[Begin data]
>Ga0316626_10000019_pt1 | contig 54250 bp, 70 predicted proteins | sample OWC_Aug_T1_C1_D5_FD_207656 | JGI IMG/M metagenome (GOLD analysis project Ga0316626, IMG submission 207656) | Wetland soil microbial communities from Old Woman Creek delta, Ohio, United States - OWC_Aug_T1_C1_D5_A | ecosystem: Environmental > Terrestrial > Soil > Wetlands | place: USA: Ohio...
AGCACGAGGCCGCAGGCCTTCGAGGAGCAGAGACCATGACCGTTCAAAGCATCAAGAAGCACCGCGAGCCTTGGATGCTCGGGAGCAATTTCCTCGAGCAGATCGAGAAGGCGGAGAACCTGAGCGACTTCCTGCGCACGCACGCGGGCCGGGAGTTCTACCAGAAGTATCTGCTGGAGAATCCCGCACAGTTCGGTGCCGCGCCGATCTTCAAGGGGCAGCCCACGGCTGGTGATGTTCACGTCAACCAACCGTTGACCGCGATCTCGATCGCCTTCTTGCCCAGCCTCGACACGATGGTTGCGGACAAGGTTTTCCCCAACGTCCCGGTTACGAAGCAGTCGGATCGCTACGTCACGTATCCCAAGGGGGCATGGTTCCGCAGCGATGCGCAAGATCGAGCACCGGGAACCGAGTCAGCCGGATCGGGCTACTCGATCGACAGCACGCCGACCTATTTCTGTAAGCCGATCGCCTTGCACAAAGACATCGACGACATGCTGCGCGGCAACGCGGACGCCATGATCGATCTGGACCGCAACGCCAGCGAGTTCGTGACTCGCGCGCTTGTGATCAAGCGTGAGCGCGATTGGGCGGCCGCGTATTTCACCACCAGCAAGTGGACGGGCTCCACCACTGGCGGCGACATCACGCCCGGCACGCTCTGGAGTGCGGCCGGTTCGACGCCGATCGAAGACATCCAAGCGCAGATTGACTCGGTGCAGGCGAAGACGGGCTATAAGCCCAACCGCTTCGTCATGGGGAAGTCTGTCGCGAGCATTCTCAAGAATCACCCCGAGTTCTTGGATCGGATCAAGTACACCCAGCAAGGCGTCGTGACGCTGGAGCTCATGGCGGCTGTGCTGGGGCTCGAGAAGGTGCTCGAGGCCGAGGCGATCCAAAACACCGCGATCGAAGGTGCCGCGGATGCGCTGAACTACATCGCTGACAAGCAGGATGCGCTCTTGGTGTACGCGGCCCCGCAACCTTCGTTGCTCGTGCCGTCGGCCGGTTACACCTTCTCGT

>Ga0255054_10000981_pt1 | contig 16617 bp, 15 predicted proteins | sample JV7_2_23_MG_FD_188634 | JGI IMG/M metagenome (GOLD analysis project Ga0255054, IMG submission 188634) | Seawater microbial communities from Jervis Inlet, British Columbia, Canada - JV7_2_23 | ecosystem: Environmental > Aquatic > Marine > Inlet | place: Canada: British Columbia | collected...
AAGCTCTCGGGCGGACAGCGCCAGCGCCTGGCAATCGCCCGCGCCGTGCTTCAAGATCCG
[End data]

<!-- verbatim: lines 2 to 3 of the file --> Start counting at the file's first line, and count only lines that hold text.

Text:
AGCACGAGGCCGCAGGCCTTCGAGGAGCAGAGACCATGACCGTTCAAAGCATCAAGAAGCACCGCGAGCCTTGGATGCTCGGGAGCAATTTCCTCGAGCAGATCGAGAAGGCGGAGAACCTGAGCGACTTCCTGCGCACGCACGCGGGCCGGGAGTTCTACCAGAAGTATCTGCTGGAGAATCCCGCACAGTTCGGTGCCGCGCCGATCTTCAAGGGGCAGCCCACGGCTGGTGATGTTCACGTCAACCAACCGTTGACCGCGATCTCGATCGCCTTCTTGCCCAGCCTCGACACGATGGTTGCGGACAAGGTTTTCCCCAACGTCCCGGTTACGAAGCAGTCGGATCGCTACGTCACGTATCCCAAGGGGGCATGGTTCCGCAGCGATGCGCAAGATCGAGCACCGGGAACCGAGTCAGCCGGATCGGGCTACTCGATCGACAGCACGCCGACCTATTTCTGTAAGCCGATCGCCTTGCACAAAGACATCGACGACATGCTGCGCGGCAACGCGGACGCCATGATCGATCTGGACCGCAACGCCAGCGAGTTCGTGACTCGCGCGCTTGTGATCAAGCGTGAGCGCGATTGGGCGGCCGCGTATTTCACCACCAGCAAGTGGACGGGCTCCACCACTGGCGGCGACATCACGCCCGGCACGCTCTGGAGTGCGGCCGGTTCGACGCCGATCGAAGACATCCAAGCGCAGATTGACTCGGTGCAGGCGAAGACGGGCTATAAGCCCAACCGCTTCGTCATGGGGAAGTCTGTCGCGAGCATTCTCAAGAATCACCCCGAGTTCTTGGATCGGATCAAGTACACCCAGCAAGGCGTCGTGACGCTGGAGCTCATGGCGGCTGTGCTGGGGCTCGAGAAGGTGCTCGAGGCCGAGGCGATCCAAAACACCGCGATCGAAGGTGCCGCGGATGCGCTGAACTACATCGCTGACAAGCAGGATGCGCTCTTGGTGTACGCGGCCCCGCAACCTTCGTTGCTCGTGCCGTCGGCCGGTTACACCTTCTCGT

>Ga0255054_10000981_pt1 | contig 16617 bp, 15 predicted proteins | sample JV7_2_23_MG_FD_188634 | JGI IMG/M metagenome (GOLD analysis project Ga0255054, IMG submission 188634) | Seawater microbial communities from Jervis Inlet, British Columbia, Canada - JV7_2_23 | ecosystem: Environmental > Aquatic > Marine > Inlet | place: Canada: British Columbia | collected...